Solidaridad to offer solutions for inclusive and sustainable market

L N Revathy Coimbatore | Updated on January 22, 2018

Nico Roozen, Executive Director, Solidaridad Network was in India recently at the Governance Level meeting of the network, which is held in different countries each year. “This is the third time we are holding it in India; we have chalked out some crucial advisory planning for the next five years,” he told Business Line over phone from Goa.

Without getting into the details of the discussion, yet emphasising the need for sharpening the network’s vision, Roozen said “the perception of NGOs in India is negative. Being a 21 century Civil Society Organisation, Solidaridad is here to offer solutions for a more inclusive and sustainable market. And in this journey, we are trying to partner with the government, business communities and solution-oriented NGOs.”

“Markets are becoming legitimate channels for social and ecological change. The opportunities for new market-focussed approaches are opening up and these require solutions that are not simply based on single-issue strategies. This shift represents a challenge because both – public and private sector partnerships are important for leveraging the change.”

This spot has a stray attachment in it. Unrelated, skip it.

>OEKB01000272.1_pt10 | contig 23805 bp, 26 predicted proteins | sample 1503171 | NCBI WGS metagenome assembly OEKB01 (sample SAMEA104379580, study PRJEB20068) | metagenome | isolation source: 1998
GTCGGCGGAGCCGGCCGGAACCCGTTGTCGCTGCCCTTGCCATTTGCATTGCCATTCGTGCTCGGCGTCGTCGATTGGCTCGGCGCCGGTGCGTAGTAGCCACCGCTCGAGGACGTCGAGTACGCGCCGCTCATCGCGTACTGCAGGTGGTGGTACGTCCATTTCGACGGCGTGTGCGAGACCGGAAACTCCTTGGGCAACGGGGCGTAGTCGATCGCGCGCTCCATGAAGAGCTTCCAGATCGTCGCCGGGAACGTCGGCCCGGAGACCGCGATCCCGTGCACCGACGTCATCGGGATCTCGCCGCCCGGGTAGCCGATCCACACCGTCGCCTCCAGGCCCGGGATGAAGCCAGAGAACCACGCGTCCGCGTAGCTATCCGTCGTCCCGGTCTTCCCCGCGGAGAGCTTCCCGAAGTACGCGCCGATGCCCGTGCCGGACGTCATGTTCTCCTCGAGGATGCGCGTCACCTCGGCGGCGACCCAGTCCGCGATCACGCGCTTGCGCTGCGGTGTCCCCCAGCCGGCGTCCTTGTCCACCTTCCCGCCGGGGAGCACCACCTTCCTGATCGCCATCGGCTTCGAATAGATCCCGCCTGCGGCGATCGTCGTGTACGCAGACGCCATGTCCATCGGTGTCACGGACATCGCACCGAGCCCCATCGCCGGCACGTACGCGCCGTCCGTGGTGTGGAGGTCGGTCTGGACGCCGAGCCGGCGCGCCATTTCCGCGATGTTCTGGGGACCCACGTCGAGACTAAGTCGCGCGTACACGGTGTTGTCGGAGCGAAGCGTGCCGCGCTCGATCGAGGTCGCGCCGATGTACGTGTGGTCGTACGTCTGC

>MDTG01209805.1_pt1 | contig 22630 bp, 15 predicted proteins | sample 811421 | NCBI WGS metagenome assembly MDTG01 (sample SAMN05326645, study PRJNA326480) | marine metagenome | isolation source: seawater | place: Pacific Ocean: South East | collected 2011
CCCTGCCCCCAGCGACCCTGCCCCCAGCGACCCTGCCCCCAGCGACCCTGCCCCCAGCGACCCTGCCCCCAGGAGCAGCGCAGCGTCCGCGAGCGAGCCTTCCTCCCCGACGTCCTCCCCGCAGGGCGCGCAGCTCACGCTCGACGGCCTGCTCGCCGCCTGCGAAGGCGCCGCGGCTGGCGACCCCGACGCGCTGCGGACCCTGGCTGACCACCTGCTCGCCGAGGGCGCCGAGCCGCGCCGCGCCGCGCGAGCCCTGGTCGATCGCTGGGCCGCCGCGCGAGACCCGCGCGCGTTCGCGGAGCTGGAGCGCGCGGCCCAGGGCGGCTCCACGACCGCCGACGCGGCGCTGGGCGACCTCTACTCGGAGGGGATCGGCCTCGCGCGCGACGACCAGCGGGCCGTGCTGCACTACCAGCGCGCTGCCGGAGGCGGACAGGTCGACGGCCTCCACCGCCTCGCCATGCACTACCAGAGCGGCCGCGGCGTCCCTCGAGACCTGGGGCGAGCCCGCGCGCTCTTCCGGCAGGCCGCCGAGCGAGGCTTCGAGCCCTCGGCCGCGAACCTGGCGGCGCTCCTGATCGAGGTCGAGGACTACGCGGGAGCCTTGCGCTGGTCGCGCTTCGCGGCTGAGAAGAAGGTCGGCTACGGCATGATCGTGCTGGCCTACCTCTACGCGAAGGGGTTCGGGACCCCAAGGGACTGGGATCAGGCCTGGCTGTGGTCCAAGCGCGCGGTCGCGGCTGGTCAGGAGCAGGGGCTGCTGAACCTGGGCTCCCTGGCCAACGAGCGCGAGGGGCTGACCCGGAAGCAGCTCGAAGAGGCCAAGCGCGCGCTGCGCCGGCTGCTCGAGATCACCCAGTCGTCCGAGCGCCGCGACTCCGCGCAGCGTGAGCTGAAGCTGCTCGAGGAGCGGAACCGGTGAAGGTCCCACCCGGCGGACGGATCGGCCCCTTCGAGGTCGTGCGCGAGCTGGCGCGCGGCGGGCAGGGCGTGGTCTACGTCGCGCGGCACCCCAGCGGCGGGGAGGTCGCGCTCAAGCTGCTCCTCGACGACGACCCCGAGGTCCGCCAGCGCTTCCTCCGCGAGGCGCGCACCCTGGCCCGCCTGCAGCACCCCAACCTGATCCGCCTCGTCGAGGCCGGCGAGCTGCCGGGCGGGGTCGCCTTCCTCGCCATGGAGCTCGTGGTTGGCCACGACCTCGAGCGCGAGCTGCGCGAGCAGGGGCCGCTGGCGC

Solidaridad envisions a world where people who produce the resources on which we all depend can contribute to a change that matters, change that leads to prosperity for all without harming each other or the environment.

The global economy today is not organised in a sustainable way. Unsustainable way of life threatens food security and with a population projected to grow to 9 billion by 2050, we can be fed only if the agricultural sector makes a transition to smart and sustainable land use.

There is one challenge though – we have to produce more with less and ensure that it is done in a way that sustains people and the environment. Increased production or rather more efficient production must be coupled with less pollution, greater precision in the use of fertilisers and pesticides and a reduction in the use of water and energy.

“We start our work not on ideology or political issues but on sound note. We want to be pragmatic in understanding the reality and clear in results and impact. Local ownership of development is crucial,” he added.

Published on December 15, 2015

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